Kentucky daffodils bloom in Kenya

Published 2:15 pm Wednesday, April 10, 2019

Wesley Village’s resident artist draws flower sketch etched into glassware by African artist

With the help of local resident Wesley Village artist Bill Tippie, Allan Limbe Ochieng has made Kentucky daffodils bloom in Africa.
Inspired by the daffodils on the Montrose Farm in Fayette County, a local missionary physician Dr. Ida Slusher whose mother lives at Wesley Village, hired Tippie to sketch the flower for Ochieng to etch on glassware which was later to be given to the farm’s owner, Lucy McKinstry.
Slusher travels to Kenya to work with a nurse practitioner where she has taken care of babies and children and even taught continuing education at local conferences for other missionaries in order to save them a trip back to the United States. Ochieng, Slusher said, etches each piece of glass with the use of a dental drill.
“He (Ochieng) lives in Nairobi and comes on a bus,” Slusher said. “She lets him know when people have things that they want to etch. He or she will buy glassware which is imported from different countries. You tell him what you want on it, and as long as it is something he can conceptualize, he can do anything you want on the glass.”
Slusher does not sell the items she comes home with, but rather gives them as gifts. Occasionally, she will donate an etched item from Africa to a silent auction.
“I did that for the Kentucky Nurses Association,” Slusher said. “The difficult part is getting it here. We brought it back in trunks we took loaded with stuff for mission work. We brought back three trunks of glassware. Thankfully none of it got broken.”
Tippie said what most don’t realize is every piece of glassware Ochieng etches is a work of art.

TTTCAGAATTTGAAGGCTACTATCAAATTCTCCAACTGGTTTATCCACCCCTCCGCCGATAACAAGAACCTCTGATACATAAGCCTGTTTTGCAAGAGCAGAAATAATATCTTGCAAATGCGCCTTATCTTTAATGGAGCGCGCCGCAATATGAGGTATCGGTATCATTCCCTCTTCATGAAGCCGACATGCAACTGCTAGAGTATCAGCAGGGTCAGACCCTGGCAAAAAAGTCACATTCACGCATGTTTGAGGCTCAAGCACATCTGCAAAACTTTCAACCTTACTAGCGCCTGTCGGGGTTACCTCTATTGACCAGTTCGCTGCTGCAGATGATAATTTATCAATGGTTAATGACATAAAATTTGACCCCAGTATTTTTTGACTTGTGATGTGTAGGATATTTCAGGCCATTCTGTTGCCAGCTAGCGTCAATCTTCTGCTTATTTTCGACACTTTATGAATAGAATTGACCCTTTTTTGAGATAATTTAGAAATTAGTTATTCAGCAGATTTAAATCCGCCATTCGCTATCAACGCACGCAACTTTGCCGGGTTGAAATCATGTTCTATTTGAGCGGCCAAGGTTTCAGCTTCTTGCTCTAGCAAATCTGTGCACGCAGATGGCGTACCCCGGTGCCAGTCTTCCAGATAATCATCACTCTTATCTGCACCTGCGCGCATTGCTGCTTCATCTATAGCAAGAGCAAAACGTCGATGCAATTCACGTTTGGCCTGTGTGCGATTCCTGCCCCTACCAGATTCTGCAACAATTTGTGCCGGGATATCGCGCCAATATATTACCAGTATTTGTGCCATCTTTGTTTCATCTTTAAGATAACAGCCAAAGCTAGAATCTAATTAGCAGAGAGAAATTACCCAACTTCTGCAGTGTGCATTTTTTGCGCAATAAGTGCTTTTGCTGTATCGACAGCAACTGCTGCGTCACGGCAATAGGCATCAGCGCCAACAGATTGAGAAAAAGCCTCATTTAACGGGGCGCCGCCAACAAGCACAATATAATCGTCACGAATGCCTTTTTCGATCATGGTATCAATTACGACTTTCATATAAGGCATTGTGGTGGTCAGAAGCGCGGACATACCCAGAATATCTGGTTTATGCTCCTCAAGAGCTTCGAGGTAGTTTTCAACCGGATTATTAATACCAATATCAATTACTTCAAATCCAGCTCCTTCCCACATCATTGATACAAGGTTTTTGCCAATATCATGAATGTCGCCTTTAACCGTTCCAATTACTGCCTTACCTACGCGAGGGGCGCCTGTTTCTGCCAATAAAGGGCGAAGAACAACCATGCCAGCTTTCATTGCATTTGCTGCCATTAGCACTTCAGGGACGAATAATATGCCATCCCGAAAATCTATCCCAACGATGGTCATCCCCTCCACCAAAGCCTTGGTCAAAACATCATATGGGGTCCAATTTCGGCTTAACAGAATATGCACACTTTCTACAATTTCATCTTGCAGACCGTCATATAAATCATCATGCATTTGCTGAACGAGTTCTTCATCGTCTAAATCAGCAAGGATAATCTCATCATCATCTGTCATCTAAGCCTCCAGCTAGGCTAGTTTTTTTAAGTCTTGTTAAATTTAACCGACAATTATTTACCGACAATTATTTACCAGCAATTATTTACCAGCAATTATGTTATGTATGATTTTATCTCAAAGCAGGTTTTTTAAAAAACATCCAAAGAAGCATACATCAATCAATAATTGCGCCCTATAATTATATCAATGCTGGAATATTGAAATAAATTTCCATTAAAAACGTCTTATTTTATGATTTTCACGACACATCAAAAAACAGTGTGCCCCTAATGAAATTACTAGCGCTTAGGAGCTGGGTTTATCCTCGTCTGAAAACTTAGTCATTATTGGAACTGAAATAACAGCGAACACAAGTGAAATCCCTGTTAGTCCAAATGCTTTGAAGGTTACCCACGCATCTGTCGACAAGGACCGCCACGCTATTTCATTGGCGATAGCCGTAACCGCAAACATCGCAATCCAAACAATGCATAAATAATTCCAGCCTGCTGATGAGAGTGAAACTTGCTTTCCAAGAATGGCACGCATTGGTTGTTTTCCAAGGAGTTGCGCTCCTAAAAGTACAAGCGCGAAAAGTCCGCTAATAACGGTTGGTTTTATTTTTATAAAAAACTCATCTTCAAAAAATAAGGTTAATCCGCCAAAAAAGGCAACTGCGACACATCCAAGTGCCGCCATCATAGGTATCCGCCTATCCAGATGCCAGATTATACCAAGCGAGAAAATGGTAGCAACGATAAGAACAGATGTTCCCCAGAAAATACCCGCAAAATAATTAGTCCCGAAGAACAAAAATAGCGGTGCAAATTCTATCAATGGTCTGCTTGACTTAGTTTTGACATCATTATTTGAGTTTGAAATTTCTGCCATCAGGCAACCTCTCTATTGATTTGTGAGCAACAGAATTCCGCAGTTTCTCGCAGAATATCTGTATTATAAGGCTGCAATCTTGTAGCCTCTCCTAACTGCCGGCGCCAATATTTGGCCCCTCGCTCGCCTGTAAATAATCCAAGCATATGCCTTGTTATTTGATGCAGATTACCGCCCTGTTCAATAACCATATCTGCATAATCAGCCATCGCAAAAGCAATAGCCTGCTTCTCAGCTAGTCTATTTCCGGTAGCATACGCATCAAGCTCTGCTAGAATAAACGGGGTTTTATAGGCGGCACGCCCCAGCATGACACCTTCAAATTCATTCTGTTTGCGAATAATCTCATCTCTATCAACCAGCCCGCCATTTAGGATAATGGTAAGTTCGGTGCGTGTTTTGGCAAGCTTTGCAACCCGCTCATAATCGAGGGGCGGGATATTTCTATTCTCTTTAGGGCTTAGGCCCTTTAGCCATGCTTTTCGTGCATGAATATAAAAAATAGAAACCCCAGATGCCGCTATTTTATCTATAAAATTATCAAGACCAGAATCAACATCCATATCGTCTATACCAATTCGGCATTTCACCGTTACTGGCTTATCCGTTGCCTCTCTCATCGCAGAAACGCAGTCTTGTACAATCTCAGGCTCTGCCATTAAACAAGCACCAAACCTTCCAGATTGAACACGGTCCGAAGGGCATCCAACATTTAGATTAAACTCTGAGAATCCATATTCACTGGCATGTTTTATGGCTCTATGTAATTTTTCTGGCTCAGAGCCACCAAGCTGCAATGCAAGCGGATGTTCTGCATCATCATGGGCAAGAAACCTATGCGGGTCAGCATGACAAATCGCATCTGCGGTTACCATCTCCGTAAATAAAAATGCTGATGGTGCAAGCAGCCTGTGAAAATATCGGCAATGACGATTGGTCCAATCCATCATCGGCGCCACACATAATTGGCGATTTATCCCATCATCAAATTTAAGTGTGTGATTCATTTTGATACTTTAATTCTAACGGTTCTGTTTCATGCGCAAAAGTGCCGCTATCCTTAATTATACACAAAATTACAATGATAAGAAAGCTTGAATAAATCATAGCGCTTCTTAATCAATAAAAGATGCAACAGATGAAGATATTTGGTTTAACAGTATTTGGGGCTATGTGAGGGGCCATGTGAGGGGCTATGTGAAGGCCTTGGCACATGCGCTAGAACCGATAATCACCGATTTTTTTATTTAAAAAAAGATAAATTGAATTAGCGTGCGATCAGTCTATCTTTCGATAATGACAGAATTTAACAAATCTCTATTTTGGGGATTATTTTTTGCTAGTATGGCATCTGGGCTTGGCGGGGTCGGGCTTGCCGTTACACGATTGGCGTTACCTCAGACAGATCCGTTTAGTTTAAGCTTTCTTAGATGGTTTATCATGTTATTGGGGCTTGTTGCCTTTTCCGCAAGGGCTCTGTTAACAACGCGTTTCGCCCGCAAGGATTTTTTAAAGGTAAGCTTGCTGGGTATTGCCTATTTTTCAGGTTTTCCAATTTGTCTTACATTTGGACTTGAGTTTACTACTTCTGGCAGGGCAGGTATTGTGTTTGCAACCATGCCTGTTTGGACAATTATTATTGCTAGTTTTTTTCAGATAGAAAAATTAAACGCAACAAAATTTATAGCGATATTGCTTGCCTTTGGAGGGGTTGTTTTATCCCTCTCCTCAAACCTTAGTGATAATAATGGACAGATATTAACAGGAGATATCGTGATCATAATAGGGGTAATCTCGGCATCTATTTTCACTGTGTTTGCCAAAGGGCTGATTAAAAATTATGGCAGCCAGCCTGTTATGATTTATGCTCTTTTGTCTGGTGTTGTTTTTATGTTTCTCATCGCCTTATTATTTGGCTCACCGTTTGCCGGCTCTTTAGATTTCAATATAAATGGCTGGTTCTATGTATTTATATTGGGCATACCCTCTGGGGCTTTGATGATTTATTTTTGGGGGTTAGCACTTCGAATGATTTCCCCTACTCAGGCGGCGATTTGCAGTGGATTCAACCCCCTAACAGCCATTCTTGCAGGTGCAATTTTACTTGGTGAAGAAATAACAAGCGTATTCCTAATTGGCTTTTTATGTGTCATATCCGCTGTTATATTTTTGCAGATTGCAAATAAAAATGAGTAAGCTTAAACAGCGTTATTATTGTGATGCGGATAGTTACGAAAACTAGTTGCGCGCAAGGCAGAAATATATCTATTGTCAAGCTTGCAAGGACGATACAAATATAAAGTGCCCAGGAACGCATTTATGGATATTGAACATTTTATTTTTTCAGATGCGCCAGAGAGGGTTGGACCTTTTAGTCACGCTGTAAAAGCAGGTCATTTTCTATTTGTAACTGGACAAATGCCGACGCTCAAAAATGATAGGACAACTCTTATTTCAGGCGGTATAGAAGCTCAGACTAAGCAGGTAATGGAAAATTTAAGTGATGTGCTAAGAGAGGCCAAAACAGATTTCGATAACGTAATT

“They are not reproduced,” Tippie said. “He could not possibly do two exact ones, because he free hands them. They are not transferred onto the glass and then etched. He etches them as he holds the raw piece of glass in his hand.”
Slusher said she has not seen Ochieng etch a piece from start to finish. Normally preordering what she plans to have made, Slusher said her most recent order was completed in two weeks and contained 20 items.
“It is typically one to two days for a piece,” Slusher said. “This is his living. How they price things is to be comparable with the market over there.”
Tippie said the process of etching the daffodils started when Slusher came to visit her mother at Wesley Village.
“They always came by the craft room and I’d be in there working,” Tippie said. “She stopped by and introduced herself and asked if I could do a sketch of daffodils because she had an artist in Kenya who could not fathom what a daffodil looks like because they don’t grow over there.”
Tippie did, and the next thing he knew Slusher was back from Kenya with his daffodil sketch etched into a piece of glass.
“He is such an amazing artist,” Tippie said. “I can only aspire to be as good as he is.”

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